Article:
IraAnger seems to be on its way to becoming a cultural taboo.

Let me be clear – I’m not advocating for the uninhibited expression of fury and abuse here. Far from it.

But anger is a normal reaction to frustration and unfairness. And it has to be looked at honestly.

Especially in spiritual communities, anger easily becomes a bone of contention. We are supposed to love each other as we love ourselves (which may not be all that much to begin with, really), be kind and mindful and polite and so on.

The chronic repression of anger in childhood leads to compliant children; boys and girls who don’t know what they want because they were only there to attend to the parents’ needs — for example their need to have a “good boy” or a “sweet girl.”

When there is no room for anger whatsoever, it goes underground and expresses itself later in the form of uncontrollable outbursts or depression.

I just finished a highly compelling book by Rob Preece, “The Wisdom of Imperfection,” in which he discusses productive ways to deal with anger.

“As long as we live with the view that anger is to be condemned, we can easily fall into the habit of repression. We will also fail to hear what truth lies behind it that is not being voiced. When we ask questions such as ‘What do you really want to say?’ or ‘What are you really wanting that is not being heard?’ we will begin to hear what is at its root. This becomes a healthier way of living with anger, rather than creating a regime that fears it and tries to disown or suppress it.”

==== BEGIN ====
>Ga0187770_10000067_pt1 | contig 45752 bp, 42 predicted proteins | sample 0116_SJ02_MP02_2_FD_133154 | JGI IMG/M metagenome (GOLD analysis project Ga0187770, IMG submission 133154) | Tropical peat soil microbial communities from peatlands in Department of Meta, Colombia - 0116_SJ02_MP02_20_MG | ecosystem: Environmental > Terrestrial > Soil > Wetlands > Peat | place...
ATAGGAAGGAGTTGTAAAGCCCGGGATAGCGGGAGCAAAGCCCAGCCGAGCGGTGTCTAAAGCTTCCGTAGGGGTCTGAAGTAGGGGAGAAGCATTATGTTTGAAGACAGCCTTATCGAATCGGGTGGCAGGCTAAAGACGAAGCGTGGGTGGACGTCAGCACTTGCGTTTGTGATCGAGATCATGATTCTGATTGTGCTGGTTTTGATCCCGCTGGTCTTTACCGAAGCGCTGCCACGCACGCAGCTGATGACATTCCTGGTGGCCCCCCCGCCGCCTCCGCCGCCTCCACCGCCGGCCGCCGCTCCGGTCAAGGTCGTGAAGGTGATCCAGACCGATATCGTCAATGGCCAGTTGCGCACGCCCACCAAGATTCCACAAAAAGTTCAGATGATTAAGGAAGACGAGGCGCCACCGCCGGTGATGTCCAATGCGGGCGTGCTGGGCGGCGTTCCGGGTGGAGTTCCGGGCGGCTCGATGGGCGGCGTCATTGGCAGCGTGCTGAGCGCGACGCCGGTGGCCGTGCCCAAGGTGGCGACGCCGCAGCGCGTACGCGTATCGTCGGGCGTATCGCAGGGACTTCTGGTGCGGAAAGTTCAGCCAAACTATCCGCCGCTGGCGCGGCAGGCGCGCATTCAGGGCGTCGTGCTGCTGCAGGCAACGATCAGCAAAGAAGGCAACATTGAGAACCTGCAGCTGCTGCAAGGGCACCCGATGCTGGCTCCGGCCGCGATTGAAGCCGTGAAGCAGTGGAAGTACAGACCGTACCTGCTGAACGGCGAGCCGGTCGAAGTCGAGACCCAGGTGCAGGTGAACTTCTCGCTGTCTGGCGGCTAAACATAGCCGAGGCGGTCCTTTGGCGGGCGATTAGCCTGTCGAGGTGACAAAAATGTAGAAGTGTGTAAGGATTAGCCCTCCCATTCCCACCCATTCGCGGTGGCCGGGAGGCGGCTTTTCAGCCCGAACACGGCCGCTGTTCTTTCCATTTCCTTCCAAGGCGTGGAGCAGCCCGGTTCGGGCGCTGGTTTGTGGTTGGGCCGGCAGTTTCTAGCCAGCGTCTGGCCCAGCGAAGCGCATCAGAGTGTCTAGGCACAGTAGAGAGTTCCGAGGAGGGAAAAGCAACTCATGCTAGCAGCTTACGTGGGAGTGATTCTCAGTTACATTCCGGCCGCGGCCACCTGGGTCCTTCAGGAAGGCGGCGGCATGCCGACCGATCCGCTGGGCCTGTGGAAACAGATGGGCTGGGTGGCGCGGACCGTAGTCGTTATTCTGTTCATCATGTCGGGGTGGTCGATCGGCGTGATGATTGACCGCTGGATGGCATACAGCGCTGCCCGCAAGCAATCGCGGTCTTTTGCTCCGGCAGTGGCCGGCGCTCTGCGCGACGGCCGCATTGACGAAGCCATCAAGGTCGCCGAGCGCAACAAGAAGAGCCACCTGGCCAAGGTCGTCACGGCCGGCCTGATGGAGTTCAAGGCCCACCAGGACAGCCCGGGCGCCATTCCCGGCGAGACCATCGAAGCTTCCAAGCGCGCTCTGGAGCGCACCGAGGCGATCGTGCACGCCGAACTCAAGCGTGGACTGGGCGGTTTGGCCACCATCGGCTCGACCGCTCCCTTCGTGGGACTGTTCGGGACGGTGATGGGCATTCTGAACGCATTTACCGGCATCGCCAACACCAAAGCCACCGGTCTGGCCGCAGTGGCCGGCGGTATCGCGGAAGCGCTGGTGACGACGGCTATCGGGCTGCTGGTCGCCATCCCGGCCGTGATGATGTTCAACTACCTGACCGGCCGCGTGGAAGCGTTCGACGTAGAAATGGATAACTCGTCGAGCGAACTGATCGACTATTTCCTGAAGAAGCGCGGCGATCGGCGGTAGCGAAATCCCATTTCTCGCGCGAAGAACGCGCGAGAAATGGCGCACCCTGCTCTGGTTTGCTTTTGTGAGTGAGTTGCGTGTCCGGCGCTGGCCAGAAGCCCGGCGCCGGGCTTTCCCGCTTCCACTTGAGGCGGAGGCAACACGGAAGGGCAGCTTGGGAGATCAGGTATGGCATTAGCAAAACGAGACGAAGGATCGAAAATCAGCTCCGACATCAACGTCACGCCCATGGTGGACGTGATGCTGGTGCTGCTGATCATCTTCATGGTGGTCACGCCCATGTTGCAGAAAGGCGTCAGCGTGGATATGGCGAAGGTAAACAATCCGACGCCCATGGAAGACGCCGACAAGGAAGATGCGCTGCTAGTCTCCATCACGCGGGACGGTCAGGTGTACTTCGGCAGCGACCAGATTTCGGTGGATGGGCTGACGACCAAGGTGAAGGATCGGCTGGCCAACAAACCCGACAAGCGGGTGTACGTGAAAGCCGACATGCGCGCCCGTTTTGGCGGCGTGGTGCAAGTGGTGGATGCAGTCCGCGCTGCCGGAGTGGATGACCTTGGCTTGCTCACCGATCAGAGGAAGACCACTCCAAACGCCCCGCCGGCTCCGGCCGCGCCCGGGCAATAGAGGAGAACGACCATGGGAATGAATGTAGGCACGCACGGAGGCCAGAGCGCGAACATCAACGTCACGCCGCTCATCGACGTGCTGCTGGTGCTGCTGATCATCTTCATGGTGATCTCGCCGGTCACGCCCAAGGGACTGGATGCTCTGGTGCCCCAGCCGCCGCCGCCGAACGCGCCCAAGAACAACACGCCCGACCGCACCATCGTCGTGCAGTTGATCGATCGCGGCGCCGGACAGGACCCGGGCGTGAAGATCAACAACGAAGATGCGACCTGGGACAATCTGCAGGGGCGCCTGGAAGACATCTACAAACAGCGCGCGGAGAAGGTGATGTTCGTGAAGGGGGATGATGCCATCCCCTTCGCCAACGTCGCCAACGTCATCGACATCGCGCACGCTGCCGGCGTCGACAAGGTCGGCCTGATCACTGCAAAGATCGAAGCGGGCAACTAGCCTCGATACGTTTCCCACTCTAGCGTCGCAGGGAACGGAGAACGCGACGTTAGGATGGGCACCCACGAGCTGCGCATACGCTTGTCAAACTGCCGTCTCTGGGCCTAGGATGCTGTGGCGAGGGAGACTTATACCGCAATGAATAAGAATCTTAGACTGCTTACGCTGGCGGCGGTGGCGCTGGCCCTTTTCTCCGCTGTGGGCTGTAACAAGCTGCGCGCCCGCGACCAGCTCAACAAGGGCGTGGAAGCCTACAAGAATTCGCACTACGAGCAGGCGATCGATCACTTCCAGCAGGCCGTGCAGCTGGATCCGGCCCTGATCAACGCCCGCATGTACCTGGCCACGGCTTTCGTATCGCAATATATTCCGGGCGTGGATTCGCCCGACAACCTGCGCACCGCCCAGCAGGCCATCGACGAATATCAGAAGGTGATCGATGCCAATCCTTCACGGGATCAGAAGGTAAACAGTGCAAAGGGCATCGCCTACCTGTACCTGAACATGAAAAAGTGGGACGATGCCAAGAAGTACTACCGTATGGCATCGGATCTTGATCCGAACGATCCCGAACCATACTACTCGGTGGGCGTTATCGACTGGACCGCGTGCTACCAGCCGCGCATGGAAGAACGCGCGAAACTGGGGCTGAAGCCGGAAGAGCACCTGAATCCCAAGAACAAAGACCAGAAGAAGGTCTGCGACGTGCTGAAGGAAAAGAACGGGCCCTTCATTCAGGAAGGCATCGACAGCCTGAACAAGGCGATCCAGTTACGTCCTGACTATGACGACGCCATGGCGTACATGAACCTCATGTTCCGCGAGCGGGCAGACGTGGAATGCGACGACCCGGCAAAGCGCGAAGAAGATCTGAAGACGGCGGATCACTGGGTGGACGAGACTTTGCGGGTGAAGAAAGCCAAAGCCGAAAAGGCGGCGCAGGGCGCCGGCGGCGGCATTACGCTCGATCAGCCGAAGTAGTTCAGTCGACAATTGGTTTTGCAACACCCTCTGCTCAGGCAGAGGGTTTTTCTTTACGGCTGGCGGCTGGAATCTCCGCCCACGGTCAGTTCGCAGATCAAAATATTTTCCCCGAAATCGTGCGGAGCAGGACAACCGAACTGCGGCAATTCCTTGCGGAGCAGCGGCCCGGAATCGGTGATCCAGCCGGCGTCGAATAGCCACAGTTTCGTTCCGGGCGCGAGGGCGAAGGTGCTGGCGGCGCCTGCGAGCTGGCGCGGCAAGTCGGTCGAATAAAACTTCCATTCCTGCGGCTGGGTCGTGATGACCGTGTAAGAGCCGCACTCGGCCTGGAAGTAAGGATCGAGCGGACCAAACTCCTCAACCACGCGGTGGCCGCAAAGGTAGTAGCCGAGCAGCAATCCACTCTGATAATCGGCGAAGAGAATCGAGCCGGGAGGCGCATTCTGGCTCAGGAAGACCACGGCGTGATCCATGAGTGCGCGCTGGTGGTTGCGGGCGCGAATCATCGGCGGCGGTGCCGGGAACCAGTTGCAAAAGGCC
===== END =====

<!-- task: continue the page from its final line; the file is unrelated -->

Aggression is a necessary ingredient of assertiveness. Of course, we don’t want to come across as hostile or blindly attacking (which is what usually happens in a fight).

But an honest expression of what need was frustrated, paired with an openness to listen to what the response will be, can be a productive way of dealing with anger.

As Preece points out: “When we listen more deeply to what lies beneath or behind the anger, we will often discover some inner truth that needs to be asserted more clearly and creatively.”

Anger always covers up a need: A need to be heard, to be acknowledged, to be validated. When we can see the vulnerable part underneath the angry person’s armor — and if the angry person can show that vulnerability — it’s only a short distance to resolving what went wrong.

 

photo credit: sanmilano